One thing that can clearly be learned from the British experience is that designing reactors without putting thought into how you're going to decommission them at the end of their useful lives is not a good idea.
Matthew66 said…
I would also point out that the GBP 70 billion is to decommission dual purpose military and civilian sites - the Magnox reactors were, like the Soviet RBMK reactors, designed to produce not only electricity but material for the UK's atomic weapons program. Further, successive governments in the UK made the deliberate decision to postpone funding of decommissioning so that the dividends from the state owned electricity utilities could be used for other purposes - such as education, health and defence. The consequence of this is a large bill for decommissioning and waste management. The same policy was taken towards civil service and National Insurance pensions - which consitute significantly greater obligations on the public purse.

If, like the US, UK utilities had been required to set aside decommissioning funds, this problem wouldn't exist. The US has a similar problem in respect to waste management, because the levy on nuclear electricity for waste management is effectively a tax - Congress has to appropriate any funds out of the "trust fund", which means that it can effectively use the money for whatever it likes as long as it still recognizes the amount in the "trust fund" as an outstanding obligation.

To summarize, my statements about plutonium isotopes came from your claim that "just getting near the stuff" will kill you. I said it has to be ingested in significant quantities. The EPA page says "External exposure to plutonium poses very little health risk, since plutonium isotopes emit alpha radiation, and almost no beta or gamma radiation."

You emit betas, too, but I wouldn't say that standing near you would kill least not by radiation exposure ;)

David Bradish said…
Daniel, if you scroll to the bottom as noted you will see "Lifecycle Costs (world figures)".

After 28 nuclear reactors have shutdown in the U.S. and are in some form of being decommissioned or completely done I'd say we know what the costs are to take it apart.
Brian Mays said…
Hmm ... is 0.2 grams of caffeine able to produce over 4000 kilowatt-hours of energy (as much energy as in almost half a ton of oil)? I find plutonium to be much more useful.
Daniel said…
David B,

Only 5 of the plants on that list said Decon completed (completion date not provided).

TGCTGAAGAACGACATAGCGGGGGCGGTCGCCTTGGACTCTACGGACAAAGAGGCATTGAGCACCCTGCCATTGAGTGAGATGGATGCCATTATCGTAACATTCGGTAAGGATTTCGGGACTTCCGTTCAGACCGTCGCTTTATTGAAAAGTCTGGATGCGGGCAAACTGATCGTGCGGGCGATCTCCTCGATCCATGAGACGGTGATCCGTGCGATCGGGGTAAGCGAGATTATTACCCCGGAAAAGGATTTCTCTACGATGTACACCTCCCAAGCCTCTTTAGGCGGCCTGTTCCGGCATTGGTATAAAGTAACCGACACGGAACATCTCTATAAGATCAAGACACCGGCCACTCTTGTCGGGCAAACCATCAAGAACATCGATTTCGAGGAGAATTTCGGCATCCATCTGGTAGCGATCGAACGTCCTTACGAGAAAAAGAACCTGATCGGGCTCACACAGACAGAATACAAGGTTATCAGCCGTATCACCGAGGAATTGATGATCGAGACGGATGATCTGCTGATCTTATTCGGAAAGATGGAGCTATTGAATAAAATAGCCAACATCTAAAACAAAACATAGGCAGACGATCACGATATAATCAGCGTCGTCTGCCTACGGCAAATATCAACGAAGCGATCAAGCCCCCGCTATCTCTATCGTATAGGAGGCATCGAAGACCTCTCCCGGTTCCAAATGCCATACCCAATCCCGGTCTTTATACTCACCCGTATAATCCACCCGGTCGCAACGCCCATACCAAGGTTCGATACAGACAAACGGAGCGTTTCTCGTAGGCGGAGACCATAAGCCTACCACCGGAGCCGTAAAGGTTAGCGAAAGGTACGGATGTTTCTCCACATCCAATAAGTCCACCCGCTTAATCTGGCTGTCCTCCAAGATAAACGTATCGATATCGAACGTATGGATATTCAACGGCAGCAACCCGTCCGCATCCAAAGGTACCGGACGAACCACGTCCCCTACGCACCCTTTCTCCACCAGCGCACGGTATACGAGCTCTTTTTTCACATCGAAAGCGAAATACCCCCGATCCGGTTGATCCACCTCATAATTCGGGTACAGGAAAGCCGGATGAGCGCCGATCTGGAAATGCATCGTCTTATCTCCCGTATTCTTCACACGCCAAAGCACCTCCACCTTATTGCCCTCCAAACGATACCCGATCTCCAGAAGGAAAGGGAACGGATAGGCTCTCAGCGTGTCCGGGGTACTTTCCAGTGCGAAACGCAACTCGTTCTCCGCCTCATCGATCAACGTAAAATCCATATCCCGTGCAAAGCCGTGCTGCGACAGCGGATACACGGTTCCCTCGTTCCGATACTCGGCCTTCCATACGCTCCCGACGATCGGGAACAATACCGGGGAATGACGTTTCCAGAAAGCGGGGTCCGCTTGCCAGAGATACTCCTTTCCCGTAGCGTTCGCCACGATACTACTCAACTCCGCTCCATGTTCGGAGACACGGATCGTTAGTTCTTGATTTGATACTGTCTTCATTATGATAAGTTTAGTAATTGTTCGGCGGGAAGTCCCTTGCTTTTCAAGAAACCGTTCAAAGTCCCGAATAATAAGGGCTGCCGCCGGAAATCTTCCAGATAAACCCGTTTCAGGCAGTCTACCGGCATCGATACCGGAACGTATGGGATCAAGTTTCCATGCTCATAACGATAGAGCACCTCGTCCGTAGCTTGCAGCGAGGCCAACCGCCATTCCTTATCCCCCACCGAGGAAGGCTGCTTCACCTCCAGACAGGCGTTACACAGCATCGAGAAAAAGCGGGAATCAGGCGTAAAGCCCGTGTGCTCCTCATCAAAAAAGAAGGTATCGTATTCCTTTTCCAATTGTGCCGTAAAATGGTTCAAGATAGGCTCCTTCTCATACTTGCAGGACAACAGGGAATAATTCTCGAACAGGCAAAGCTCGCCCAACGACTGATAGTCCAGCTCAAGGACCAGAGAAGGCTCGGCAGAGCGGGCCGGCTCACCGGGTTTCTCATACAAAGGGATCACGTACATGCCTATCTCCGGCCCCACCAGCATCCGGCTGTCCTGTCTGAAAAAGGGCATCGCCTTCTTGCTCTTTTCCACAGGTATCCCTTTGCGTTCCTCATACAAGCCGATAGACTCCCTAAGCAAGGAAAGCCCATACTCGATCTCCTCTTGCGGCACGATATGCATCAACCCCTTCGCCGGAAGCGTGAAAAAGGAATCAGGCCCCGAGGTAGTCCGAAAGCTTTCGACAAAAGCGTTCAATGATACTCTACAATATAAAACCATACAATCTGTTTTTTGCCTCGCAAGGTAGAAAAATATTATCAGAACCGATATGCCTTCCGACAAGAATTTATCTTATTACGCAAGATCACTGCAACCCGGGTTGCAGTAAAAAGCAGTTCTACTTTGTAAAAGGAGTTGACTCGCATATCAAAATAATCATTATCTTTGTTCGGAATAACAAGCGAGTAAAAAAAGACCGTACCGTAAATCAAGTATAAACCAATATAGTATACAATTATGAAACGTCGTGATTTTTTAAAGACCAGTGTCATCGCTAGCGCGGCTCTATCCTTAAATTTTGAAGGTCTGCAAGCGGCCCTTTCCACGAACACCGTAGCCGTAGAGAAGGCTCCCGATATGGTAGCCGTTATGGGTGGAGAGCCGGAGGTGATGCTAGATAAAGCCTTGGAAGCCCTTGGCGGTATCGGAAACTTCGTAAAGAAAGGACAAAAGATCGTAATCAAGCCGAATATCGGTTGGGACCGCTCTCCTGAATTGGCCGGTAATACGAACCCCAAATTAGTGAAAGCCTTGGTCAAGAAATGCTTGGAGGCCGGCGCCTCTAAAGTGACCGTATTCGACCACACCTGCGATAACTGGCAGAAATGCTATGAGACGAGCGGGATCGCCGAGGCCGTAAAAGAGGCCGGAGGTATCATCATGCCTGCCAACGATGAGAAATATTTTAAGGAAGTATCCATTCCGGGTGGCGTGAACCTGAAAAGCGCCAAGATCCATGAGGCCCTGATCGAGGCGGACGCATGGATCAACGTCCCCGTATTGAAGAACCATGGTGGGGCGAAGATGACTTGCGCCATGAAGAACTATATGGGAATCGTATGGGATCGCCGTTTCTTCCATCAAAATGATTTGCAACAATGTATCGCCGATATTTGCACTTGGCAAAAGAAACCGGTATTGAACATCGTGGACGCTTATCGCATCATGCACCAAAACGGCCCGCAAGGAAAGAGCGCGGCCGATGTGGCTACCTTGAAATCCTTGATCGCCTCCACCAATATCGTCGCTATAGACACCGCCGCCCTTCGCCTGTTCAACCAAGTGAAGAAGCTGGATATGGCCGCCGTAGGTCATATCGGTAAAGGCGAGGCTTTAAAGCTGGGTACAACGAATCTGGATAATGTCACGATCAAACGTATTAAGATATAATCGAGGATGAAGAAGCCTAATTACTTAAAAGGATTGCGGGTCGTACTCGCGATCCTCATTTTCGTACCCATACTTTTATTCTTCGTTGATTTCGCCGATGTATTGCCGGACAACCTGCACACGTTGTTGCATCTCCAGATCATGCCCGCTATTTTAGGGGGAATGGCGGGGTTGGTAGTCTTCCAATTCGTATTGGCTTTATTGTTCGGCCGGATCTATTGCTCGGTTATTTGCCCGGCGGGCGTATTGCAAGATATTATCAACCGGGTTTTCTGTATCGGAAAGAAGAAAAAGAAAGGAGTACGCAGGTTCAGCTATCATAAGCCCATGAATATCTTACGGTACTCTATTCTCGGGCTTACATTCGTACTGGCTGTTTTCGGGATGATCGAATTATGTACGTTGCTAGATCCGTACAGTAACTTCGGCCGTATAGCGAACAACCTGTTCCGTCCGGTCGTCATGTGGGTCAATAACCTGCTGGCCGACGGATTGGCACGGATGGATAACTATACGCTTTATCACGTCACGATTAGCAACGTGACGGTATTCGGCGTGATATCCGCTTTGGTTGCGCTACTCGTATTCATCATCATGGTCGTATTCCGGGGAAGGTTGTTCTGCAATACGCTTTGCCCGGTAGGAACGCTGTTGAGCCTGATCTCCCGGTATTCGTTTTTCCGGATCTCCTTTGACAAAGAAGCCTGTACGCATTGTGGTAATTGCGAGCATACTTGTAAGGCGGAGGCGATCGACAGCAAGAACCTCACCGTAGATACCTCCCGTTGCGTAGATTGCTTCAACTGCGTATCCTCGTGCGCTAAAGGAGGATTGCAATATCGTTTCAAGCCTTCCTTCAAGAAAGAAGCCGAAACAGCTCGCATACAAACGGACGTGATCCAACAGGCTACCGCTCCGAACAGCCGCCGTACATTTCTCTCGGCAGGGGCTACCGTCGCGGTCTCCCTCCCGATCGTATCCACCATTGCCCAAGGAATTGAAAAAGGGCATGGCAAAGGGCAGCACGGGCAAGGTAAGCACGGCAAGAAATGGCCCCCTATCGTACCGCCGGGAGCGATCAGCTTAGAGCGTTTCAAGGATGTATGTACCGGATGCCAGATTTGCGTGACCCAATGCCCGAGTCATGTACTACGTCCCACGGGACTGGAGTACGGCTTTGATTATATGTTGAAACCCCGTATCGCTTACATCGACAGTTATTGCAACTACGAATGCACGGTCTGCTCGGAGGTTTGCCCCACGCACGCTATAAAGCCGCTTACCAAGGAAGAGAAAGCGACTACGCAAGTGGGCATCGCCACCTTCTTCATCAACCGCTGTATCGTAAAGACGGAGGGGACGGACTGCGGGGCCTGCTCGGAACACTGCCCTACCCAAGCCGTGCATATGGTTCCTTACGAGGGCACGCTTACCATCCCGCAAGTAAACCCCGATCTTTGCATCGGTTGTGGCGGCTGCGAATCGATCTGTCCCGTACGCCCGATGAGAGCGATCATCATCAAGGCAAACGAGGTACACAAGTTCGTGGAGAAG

While 28 may have stopped operating, I'd still like more data points on decommissioning (+ those pages had nothing about costs--that I could see).

The "Lifecycle Costs (world figures)" table has so many assumptions built into it, that it is difficult to evaluate let alone take numbers to compare with anything else.
David Bradish said…

I take it you didn't read the report by the IEA. Beginning on page 82, you will find all the assumptions made for each generating technology. The link for the study is right below the lifecycle costs table.

The decom link was not about costs. It was only about the number of reactors being decommissioned.

I do have another link for you which is our fact sheet on the Decommissioning of Nuclear Power Plants. It should give you plenty of info on the costs, the structure and the criteria involved to take nuke plants apart.

If you want to continue discussion on these topics I highly recommend you read the information we send you. Otherwise we can't have an intelligent debate.
Daniel said…

The IEA report you so kindly directed me to costs almost $100. If you want to send me the report, I promise to read it, but please don't scold me for not buying and reading a $100 report, because you say that page 82 has an interesting cost study.

The Decommissioning of Nuclear Power Plants report that you reference above does list costs. It cites two commercial scale plants that have been decommissioned: An 850MW plant that operated for about two days (cost $185M), and one 330 MW plant that operated for 16 years (cost $189M).

I appreciate both data points. Future decommissionings appear to have a fund with $220M per plant set aside to pay the $320M estimated per plant decommissioning cost.